Poetic Memorial by Robert Frost

Ever since poetry originated, poets have faced the emotion of grief. Such a personal emotion has mystified and overwhelmed the greatest of minds and the greatest of poets.

These are two of the most recognized lines for persons dealing with grief. These lines set the tone for Frost's tribute. Since published, "Reluctance" or variations of the poem have been used often to convey sincere feelings of grief.

by Robert Frost

Out through the fields and the woods
And over the walls I have wended;
I have climbed the hills of view
And looked at the world and descended;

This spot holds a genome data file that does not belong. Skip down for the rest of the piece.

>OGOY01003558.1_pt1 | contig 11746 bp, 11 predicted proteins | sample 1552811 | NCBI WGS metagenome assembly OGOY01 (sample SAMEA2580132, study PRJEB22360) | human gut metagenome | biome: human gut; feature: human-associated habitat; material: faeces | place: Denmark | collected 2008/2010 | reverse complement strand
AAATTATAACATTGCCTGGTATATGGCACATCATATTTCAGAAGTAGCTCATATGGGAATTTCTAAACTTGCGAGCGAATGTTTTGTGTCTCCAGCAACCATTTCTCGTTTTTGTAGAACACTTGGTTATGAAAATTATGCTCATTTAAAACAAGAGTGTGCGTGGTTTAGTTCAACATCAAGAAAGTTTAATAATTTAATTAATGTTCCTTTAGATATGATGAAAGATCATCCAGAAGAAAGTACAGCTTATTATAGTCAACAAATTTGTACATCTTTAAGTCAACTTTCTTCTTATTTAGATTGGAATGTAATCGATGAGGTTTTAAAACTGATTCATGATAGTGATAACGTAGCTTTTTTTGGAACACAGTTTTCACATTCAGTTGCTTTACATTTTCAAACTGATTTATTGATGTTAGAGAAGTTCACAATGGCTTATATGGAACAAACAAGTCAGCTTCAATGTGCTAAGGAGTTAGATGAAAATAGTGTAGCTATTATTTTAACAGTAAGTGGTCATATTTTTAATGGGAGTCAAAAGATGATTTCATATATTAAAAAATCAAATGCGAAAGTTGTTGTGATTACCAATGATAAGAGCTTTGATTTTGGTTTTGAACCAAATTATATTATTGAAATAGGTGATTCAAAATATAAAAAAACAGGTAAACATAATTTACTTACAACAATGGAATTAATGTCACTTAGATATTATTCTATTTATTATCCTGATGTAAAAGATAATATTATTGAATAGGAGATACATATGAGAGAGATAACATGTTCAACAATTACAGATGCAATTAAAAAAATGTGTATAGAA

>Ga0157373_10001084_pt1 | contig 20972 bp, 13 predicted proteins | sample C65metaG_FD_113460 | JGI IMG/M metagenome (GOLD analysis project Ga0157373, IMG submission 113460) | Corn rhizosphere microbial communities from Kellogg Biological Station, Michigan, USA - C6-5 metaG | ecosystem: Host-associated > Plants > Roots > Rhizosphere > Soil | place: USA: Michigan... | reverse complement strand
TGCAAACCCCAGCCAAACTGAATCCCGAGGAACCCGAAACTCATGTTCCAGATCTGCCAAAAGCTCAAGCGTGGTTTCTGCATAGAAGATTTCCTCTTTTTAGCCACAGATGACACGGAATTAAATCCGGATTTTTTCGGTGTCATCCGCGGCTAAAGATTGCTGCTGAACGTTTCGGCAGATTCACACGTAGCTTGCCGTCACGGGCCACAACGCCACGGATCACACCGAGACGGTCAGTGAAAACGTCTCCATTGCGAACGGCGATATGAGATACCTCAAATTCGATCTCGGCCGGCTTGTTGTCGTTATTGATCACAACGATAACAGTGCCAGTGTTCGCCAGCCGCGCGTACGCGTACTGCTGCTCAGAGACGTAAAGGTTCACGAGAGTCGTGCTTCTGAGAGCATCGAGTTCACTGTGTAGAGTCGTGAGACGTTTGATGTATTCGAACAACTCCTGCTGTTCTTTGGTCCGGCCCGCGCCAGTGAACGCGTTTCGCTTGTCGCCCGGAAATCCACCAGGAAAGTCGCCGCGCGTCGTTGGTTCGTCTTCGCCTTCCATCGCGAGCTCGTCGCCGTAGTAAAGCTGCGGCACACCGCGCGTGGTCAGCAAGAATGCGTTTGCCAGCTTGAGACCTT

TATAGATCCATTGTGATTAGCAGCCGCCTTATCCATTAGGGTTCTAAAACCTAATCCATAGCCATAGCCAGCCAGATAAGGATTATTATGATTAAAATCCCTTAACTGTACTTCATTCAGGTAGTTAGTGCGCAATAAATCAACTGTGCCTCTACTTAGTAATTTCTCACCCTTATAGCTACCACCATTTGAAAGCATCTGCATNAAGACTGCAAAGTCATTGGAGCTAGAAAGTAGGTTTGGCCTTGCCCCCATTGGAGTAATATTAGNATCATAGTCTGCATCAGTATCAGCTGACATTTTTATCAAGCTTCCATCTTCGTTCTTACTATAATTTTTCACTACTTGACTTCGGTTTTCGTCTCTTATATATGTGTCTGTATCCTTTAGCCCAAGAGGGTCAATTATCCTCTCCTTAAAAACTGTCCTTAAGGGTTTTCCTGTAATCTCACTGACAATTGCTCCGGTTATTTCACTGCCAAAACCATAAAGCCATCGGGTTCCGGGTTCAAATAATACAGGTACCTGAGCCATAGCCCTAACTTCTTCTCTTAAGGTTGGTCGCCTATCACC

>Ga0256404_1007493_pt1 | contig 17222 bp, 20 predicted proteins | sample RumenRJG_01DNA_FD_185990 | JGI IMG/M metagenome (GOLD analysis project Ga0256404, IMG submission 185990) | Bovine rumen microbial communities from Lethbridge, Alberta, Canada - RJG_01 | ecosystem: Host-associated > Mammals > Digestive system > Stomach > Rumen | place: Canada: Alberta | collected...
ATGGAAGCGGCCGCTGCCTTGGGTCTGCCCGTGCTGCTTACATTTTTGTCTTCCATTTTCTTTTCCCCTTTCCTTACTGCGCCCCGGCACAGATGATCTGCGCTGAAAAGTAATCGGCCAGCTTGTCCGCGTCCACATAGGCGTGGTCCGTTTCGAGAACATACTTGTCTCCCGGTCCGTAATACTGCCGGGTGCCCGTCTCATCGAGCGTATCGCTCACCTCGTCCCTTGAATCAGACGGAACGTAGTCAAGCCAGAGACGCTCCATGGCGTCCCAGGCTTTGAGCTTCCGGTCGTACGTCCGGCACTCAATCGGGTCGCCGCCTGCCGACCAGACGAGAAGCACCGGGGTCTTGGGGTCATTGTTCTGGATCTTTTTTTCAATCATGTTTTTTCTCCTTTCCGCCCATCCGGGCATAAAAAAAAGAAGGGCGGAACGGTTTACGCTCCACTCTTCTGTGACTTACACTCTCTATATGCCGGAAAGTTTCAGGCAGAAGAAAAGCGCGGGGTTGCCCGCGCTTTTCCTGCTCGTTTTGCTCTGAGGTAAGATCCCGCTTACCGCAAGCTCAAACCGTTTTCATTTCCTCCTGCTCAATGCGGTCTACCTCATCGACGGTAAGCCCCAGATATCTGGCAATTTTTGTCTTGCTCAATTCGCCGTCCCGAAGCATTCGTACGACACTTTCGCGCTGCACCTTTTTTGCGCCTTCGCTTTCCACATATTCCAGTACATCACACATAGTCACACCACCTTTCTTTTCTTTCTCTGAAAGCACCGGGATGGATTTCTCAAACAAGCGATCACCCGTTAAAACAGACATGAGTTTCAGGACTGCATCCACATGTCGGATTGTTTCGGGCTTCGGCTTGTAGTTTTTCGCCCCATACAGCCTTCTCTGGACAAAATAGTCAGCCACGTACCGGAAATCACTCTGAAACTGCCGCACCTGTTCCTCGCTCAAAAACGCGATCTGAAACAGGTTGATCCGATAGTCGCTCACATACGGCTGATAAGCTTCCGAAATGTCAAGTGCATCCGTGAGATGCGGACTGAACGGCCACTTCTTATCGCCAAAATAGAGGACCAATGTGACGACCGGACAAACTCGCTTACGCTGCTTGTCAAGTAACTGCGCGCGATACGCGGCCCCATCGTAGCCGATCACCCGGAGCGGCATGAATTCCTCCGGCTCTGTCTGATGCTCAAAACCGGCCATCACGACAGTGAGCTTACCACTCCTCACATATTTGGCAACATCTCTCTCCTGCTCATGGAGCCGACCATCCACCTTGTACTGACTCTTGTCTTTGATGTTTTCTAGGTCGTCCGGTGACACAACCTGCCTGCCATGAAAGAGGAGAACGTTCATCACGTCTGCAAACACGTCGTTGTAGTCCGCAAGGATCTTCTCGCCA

I have come by the highway home,
And lo, it is ended.

The leaves are all dead on the ground,
Save those that the oak is keeping
To ravel them one by one
And let them go scraping and creeping
Out over the crusted snow,
When others are sleeping.

And the dead leaves lie huddled and still,
No longer blown hither and thither;
The last lone aster is gone;
The flowers of the witch-hazel wither;
The heart is still aching to seek,
But the feet question 'Whither?'

Ah, when to the heart of man
Was it ever less than a treason
To go with the drift of things,
To yield with a grace to reason,
And bow and accept the end
Of a love or a season?

Our Wishing Well